Grain elevator in Morrison
Location of Morrison, Oklahoma
|• Total||0.6 sq mi (1.6 km2)|
|• Land||0.6 sq mi (1.6 km2)|
|Elevation||938 ft (286 m)|
|• Density||1,000/sq mi (400/km2)|
|Time zone||Central (CST) (UTC-6)|
|• Summer (DST)||CDT (UTC-5)|
|GNIS feature ID||1095526|
Morrison is located in the former Cherokee Outlet, which was created for the Cherokee Nation in 1835 from former Osage hunting grounds. The Outlet was opened to non-Indian settlement by the Cherokee Strip Land Run in September 1893. The Morrison community emerged in 1894 on land that was once the Osage tribe's hunting grounds.
Roselda Morrison, wife of James Morrison, owned the land upon which the town emerged. Nearby, a man named Autry (for whom the township was named) built a store, which received a postal designation as Autry in 1893. The post office was renamed Morrison in February 1894, after James Morrison bought the store. Morrison donated 40 acres (16 ha) for a town, which was surveyed and platted in August 1894. The town of Morrison incorporated on August 13, 1894.
The Morrison business district moved a short distance south in 1902, when the when the Arkansas Valley and Western Railroad (after 1907 a part of the St. Louis and San Francisco Railway system, or Frisco,) surveyed its Tulsa-Pawnee-Perry-Enid line. The railroad laid its tracks through the town in the same year. With railroad access, Morrison became an agricultural center, serving ranchers and wheat farmers.
Morrison's economy was enhanced when oil prospectors discovered large natural gas fields in Pawnee County east of Morrisonbetween 1915 and 1919. These were the largest fields discovered in Oklahoma up until that time. Pipelines collected the gas and moved it to Oklahoma City. Oil was discovered north of Morrison in 1923. These discoveries protected the town from the post-World War 1 agricultural depression that affected many other Oklahoma farm towns.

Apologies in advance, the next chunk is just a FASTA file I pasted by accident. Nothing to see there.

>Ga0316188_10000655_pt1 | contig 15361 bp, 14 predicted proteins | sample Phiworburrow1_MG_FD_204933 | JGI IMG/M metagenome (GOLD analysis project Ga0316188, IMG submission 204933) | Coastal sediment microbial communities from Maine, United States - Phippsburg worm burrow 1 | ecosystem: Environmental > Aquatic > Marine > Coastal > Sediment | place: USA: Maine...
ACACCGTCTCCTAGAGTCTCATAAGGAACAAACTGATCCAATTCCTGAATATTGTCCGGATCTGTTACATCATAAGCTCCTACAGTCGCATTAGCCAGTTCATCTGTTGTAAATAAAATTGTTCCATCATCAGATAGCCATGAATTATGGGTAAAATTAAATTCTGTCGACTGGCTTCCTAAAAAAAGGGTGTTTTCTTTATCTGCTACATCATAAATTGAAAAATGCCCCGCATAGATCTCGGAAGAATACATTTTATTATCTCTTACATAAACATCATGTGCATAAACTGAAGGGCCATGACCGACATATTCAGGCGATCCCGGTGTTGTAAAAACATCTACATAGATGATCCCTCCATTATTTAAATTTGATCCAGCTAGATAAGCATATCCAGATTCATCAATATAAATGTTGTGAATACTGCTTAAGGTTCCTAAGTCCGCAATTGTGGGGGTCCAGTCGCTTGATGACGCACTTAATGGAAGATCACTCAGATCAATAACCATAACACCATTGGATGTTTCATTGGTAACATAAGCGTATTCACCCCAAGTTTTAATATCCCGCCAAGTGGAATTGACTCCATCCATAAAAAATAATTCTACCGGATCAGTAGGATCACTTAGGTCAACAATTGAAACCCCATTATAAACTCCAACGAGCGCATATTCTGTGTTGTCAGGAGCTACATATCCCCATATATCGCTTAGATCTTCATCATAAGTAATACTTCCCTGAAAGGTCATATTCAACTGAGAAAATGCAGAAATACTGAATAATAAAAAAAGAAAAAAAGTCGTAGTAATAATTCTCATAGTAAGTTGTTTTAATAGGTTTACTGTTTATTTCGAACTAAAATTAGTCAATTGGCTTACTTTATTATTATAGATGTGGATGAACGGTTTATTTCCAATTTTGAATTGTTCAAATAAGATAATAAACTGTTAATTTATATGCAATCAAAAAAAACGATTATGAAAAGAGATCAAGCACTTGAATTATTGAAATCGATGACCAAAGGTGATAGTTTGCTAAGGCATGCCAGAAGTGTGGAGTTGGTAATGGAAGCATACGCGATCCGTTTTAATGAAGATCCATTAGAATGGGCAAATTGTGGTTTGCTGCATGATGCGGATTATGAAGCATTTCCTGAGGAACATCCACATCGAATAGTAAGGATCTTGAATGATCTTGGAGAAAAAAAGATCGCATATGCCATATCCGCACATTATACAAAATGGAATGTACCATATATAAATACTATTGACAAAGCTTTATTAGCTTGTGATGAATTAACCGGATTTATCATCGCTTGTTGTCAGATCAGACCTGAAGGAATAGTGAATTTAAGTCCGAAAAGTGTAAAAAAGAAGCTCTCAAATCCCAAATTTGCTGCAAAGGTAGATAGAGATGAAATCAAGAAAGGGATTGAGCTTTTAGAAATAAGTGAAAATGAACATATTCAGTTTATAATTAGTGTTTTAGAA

As of the census of 2000, there were 636 people, 255 households, and 179 families residing in the town. The population density was 1,009.2 people per square mile (389.8/km²). There were 274 housing units at an average density of 434.8 per square mile (167.9/km²). The racial makeup of the town was 89.15% White, 0.31% African American, 2.83% Native American, 0.47% Asian, 2.67% from other races, and 4.56% from two or more races. Hispanic or Latino of any race were 4.25% of the population.
There were 255 households out of which 36.1% had children under the age of 18 living with them, 51.8% were married couples living together, 14.9% had a female householder with no husband present, and 29.8% were non-families. 27.8% of all households were made up of individuals and 10.6% had someone living alone who was 65 years of age or older. The average household size was 2.49 and the average family size was 3.06.
In the town the population was spread out with 29.4% under the age of 18, 8.6% from 18 to 24, 28.6% from 25 to 44, 22.3% from 45 to 64, and 11.0% who are 65 years of age or older. The median age was 34 years. For every 100 females there were 85.4 males. For every 100 females age 18 and over, there were 80.3 males.
The median income for a household in the town was $28,482, and the median income for a family was $35,417. Males had a median income of $31,618 versus $17,045 for females. The per capita income for the town was $13,393. 15.1% of the population and 13.5% of families were below the poverty line. Out of the total population, 17.6% of those under the age of 18 and 3.7% of those 65 and older were living below the poverty line.
Morrison is home to the Wildcats who have won 13 eight-man football state championships and 1 Class A state championship (08'). (1984, 1986, 1988, 1989, 1990, 1991, 1992, 1993, 1994, 2003, 2005, 2006, 2007, 2008) The Wildcats won 90 games in a row from 1988 to 1995.
Points of interest
- "American FactFinder". United States Census Bureau. Retrieved 2008-01-31.
- "US Board on Geographic Names". United States Geological Survey. 2007-10-25. Retrieved 2008-01-31.
- Dianna Everett, "Morrison," Encyclopedia of Oklahoma History and Culture. Accessed March 29, 2015.
- Oklahoma Historical Society
- "Annual Estimates of the Resident Population for Incorporated Places: April 1, 2010 to July 1, 2015". Retrieved July 2, 2016.
- "US Gazetteer files: 2010, 2000, and 1990". United States Census Bureau. 2011-02-12. Retrieved 2011-04-23.